Making The Connection: Alzheimer’s And Eye Health

An older man shows an older woman a photograph of a young person

Alzheimer’s, the most common form of dementia, is a progressive brain condition that gradually impairs thinking and memory. But what many people don’t realize is that this degenerative neural disease, and other forms of dementia, can also cause vision problems. Learning more about the connection between Alzheimer’s or dementia and vision problems can help you better understand why regular routine eye examinations are especially important after an Alzheimer’s or dementia diagnosis.

The Link Between The Eyes And The Brain

The retina and optic nerve of the eyes are made up of the same tissue and material as the brain. In fact, the retina and optic nerve are actually small amounts of brain tissue that extend out of the central brain area. Given that the same material is present in the brain and the eyes, the same diseases that affect the brain, such as Alzheimer’s and dementia, can affect the eyes.

How Alzheimer’s May Damage The Eyes

Alzheimer’s occurs when proteins in the brain start to build up. Over time, the abnormal build-up of proteins will slowly start to kill the cells of the brain. When the brain cells are killed, it results in irreversible damage to the neurons.

Neurons are specialized cells that are responsible for transmitting commands from the brain that allow you to do everything from eating and speaking to talking and breathing. If the neurons become damaged, you start to experience difficulty performing everyday actions and functions. The specific issues you struggle with will depend upon which area of the brain is damaged from the protein build-up.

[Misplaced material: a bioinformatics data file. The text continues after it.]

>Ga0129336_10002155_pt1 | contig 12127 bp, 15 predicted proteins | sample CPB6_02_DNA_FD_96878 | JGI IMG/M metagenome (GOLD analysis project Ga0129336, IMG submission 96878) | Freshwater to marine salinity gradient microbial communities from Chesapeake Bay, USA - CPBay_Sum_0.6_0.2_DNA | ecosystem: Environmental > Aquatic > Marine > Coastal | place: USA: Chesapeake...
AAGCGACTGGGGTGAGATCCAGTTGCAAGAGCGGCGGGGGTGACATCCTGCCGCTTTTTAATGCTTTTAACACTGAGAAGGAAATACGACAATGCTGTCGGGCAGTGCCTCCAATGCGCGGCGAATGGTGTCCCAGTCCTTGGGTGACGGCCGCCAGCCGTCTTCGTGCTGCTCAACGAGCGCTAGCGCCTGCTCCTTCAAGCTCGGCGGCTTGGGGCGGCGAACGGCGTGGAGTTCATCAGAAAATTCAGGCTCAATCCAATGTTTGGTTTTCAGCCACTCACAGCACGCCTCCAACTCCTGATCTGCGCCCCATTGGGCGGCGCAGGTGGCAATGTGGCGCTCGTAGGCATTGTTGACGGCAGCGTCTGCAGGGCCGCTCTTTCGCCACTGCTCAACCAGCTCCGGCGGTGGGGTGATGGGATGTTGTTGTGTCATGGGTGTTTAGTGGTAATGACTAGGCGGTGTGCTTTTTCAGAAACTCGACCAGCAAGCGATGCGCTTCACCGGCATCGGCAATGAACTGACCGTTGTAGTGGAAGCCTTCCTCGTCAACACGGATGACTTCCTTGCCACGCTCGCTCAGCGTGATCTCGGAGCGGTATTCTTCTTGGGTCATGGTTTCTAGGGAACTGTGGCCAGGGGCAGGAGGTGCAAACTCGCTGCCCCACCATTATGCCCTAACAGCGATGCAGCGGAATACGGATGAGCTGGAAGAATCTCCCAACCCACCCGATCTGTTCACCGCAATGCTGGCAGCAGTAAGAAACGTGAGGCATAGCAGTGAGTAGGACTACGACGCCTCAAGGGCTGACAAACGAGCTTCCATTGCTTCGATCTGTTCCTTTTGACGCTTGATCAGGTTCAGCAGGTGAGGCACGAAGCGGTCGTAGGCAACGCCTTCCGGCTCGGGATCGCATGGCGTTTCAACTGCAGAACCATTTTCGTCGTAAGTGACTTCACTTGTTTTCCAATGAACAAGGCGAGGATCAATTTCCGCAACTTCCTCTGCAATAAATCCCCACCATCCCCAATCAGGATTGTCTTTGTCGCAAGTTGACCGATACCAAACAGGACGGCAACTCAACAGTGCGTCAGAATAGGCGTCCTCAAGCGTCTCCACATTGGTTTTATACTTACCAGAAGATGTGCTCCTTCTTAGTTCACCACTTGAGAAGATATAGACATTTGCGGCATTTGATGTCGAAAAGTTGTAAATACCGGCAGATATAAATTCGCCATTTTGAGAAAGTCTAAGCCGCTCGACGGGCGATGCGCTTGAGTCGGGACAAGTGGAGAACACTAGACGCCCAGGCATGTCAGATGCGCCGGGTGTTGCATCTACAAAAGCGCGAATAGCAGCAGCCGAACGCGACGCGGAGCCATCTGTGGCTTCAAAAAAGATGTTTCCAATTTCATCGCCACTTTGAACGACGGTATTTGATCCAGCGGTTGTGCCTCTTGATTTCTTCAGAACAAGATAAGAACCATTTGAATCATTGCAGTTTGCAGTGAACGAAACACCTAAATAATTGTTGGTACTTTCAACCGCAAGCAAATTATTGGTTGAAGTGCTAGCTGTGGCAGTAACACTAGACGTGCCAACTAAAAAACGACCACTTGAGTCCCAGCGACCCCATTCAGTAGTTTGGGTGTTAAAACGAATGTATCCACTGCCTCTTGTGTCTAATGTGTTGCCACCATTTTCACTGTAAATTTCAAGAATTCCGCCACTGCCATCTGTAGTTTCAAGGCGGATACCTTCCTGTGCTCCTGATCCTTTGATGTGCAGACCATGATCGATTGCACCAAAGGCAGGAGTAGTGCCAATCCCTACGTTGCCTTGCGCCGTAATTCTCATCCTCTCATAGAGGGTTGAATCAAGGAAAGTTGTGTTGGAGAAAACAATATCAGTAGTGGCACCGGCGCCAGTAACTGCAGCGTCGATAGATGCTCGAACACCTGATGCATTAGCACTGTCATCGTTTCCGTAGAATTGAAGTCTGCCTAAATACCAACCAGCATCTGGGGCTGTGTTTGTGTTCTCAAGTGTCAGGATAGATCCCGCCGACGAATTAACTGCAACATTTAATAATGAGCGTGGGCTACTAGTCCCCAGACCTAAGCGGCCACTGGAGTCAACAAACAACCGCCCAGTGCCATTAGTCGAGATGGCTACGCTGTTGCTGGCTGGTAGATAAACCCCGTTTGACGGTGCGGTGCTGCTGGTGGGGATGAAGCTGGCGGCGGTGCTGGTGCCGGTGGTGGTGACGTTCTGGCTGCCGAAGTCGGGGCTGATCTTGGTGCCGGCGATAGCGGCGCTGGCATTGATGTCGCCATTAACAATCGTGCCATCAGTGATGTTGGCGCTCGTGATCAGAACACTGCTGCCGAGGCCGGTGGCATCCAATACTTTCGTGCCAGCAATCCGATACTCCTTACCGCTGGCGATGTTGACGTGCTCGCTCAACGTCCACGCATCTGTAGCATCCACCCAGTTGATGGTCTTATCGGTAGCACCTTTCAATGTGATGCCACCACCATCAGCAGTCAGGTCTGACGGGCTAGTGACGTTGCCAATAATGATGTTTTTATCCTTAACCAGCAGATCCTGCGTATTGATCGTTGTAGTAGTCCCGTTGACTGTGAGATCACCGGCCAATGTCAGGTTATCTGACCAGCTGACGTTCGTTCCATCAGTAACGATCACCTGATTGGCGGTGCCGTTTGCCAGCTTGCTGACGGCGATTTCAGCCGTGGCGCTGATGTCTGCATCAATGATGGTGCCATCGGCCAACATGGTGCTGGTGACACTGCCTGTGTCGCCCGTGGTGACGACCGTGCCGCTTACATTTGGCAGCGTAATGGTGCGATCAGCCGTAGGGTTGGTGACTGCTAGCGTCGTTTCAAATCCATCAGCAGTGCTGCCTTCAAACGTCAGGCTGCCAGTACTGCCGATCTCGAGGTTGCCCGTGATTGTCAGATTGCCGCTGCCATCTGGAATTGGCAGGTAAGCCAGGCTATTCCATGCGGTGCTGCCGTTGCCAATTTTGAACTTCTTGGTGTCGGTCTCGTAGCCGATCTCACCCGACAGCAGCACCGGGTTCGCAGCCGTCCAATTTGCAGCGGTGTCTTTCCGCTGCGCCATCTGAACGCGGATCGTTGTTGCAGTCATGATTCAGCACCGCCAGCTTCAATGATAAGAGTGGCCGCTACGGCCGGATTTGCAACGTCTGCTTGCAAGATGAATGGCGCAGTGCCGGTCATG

Because the retina and optic nerve are made up of brain tissue, the proteins that build up in the brain can build up in the eyes. The protein build-up damages the retina and optic nerve, which results in a number of vision problems.

Some of the vision problems people with Alzheimer’s and other forms of dementia may experience include:

  • Inability to see near or far—sudden changes in vision
  • Difficulties with depth perception
  • Trouble with spatial relationships
  • Difficulty determining contrast in colors and textures
  • Difficulty following moving objects
  • Problems with reading
  • Vision loss

Preserve Your Eye Health 

The eye care specialists at Florida Eye Specialists have experience providing specialty care to patients with Alzheimer’s or other types of dementia. When a patient experiences vision problems, our team of eye care specialists can help determine whether the problems are being caused by Alzheimer’s or other types of dementia or by similar vision impairments like cataracts or glaucoma. If vision problems have not occurred, our team of eye care specialists can provide continuing routine eye care, which can help in the early detection and treatment of various vision problems.

Call our office today to schedule an appointment with one of our experienced eye care specialists.